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Dragon Myths

The Curse of the Lambton Worm: (British)

John Lambton was fishing with not very much luck one Sunday, when suddenly he felt a tug on his line. Finally. But when he pulled it out of the water, he thought it was some very large aquatic worm with black skin, perhaps-until he saw it's face. It had long needle-like teeth and many gill slits on it's neck. It had big black eyes, and they captured him like nothing else. All he wanted to do now was to get rid of it, and so he tossed it into a well.

But the worm had survived, and one day, after John had left on a pilgrimage, one of the peasants noticed a tail gleaming with slime. They followed it, and saw the serpent, now grown to have legs. The Lambton worm ate all the livestock and frightened villagers. Every once in a while, a brave one would try to destroy the worm, but it was always a doomed attempt.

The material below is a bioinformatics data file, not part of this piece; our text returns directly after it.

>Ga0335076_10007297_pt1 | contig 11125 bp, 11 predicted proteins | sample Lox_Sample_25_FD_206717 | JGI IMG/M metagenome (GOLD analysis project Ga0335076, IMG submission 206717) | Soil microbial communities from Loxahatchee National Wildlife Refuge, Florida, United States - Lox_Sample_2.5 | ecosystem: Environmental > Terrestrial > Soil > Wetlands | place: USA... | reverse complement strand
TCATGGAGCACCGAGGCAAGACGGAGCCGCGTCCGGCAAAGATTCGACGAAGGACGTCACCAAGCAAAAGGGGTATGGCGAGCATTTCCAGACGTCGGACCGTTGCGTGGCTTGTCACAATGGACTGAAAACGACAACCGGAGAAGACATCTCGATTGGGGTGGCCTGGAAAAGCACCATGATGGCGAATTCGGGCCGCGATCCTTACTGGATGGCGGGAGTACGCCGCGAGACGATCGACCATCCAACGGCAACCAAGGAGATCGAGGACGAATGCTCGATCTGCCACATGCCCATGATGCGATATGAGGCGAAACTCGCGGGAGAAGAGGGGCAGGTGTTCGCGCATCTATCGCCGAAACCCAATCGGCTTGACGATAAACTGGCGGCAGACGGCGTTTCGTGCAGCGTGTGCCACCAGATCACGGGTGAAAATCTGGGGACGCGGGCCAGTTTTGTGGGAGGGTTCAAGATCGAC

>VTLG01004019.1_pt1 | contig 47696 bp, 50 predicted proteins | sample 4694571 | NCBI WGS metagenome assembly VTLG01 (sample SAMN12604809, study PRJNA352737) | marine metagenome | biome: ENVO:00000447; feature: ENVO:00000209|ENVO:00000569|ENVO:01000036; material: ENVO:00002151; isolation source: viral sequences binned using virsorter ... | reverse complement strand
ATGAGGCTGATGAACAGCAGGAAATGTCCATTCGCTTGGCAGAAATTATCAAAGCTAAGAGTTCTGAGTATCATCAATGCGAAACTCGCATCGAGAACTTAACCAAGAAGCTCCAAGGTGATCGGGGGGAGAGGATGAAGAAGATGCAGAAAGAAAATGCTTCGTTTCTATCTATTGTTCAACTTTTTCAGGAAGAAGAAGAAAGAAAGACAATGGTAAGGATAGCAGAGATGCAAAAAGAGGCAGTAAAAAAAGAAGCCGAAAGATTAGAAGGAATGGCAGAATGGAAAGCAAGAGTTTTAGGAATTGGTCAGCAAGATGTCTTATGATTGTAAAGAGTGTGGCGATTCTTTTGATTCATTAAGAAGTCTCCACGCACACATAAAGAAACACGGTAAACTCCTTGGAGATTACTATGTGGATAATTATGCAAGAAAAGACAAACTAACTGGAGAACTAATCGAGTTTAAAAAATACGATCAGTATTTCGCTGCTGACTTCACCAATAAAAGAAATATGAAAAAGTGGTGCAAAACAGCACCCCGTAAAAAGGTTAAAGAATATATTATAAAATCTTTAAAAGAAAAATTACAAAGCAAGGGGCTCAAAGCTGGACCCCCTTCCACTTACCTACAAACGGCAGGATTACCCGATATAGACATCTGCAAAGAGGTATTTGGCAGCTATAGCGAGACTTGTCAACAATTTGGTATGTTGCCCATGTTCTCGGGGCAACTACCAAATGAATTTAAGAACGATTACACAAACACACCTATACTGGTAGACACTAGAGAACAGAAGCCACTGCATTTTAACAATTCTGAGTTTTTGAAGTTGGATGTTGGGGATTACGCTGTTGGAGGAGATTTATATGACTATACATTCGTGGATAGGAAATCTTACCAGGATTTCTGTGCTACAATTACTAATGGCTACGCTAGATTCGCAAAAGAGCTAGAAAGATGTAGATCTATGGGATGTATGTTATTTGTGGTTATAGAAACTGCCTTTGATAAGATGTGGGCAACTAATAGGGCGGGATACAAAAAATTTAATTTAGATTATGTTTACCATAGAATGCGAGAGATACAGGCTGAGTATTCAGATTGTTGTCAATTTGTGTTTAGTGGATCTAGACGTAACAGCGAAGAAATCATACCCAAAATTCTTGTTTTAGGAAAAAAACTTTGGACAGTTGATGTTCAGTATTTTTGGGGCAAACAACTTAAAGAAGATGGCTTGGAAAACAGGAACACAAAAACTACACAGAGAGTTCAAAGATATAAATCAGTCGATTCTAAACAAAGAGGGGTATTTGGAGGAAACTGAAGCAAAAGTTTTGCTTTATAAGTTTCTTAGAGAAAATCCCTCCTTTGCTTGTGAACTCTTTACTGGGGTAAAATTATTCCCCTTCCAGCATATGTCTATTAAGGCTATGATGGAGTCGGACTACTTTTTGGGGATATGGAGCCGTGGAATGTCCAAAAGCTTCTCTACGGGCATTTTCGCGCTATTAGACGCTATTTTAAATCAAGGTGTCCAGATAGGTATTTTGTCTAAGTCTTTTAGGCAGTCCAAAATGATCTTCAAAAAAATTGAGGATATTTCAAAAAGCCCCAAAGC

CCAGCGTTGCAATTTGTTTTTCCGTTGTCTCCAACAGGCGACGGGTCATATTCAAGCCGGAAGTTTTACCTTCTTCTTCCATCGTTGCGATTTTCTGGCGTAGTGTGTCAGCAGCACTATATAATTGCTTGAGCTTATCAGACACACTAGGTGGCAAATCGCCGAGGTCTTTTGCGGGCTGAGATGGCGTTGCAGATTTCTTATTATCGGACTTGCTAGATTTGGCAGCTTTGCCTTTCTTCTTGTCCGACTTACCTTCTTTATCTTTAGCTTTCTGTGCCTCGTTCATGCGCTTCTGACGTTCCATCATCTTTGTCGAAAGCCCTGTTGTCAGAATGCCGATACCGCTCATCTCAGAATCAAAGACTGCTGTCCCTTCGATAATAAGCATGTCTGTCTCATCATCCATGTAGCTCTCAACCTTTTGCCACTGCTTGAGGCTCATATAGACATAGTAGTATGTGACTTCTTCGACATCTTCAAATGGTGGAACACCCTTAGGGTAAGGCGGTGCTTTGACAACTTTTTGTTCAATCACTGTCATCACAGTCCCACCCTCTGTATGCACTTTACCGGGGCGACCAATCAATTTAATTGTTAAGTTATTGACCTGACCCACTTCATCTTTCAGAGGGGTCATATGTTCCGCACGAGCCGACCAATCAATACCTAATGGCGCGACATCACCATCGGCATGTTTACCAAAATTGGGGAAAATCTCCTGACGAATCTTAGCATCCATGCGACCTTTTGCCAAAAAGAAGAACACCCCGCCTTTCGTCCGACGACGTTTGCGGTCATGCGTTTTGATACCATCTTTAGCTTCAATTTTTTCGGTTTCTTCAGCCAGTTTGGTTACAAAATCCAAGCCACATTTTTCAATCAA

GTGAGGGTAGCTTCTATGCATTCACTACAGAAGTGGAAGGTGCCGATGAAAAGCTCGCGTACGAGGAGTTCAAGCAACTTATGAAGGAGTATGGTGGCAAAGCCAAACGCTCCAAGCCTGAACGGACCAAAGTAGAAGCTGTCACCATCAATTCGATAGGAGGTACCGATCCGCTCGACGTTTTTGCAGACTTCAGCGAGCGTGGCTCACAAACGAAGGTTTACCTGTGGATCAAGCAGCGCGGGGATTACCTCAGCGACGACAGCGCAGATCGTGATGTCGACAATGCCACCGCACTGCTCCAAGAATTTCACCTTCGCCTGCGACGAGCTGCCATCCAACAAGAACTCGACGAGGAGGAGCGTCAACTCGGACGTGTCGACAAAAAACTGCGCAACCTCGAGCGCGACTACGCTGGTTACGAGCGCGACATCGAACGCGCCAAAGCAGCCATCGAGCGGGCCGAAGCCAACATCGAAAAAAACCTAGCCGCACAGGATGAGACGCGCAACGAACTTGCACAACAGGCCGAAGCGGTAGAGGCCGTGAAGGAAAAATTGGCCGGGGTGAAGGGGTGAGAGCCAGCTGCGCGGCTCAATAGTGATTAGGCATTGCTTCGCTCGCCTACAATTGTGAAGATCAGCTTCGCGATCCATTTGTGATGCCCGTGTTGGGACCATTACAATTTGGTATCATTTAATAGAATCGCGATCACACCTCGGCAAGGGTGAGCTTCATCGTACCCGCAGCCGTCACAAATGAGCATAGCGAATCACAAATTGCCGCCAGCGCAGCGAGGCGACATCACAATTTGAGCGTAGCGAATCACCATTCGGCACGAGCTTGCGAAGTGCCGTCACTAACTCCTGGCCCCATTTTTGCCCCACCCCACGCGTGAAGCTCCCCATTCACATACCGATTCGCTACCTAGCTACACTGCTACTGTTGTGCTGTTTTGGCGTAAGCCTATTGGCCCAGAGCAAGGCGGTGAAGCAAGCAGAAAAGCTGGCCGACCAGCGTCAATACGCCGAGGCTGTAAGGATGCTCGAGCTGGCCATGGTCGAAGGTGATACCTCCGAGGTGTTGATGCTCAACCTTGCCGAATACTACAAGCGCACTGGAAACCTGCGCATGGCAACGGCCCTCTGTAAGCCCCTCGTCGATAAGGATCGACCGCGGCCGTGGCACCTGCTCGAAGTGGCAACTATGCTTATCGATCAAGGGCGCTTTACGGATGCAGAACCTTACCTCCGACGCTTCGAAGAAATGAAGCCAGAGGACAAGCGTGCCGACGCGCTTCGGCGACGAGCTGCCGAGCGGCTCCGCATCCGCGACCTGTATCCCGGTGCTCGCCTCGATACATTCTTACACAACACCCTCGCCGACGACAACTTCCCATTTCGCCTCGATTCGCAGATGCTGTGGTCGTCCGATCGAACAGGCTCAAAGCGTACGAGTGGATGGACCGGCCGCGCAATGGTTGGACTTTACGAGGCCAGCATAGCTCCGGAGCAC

Finally, John Lambton came back and saw all of this. He went to a witch and requested advice. He was told that he had to wear a special suit of armor with blades all over it. John must also confront it in the middle of a river. One other thing he had to do was to kill the next living thing that he met, or the Lambton lineage would suffer for nine generations.

He did all this, and succeeded. He came home, and his father was ecstatic. Unfortunately, his father was the first living thing that Lambton met. But Lambton couldn't do it, and so the Lambton heirs were cursed for the next nine generations.

Perseus and the Dragon of Posdeidon :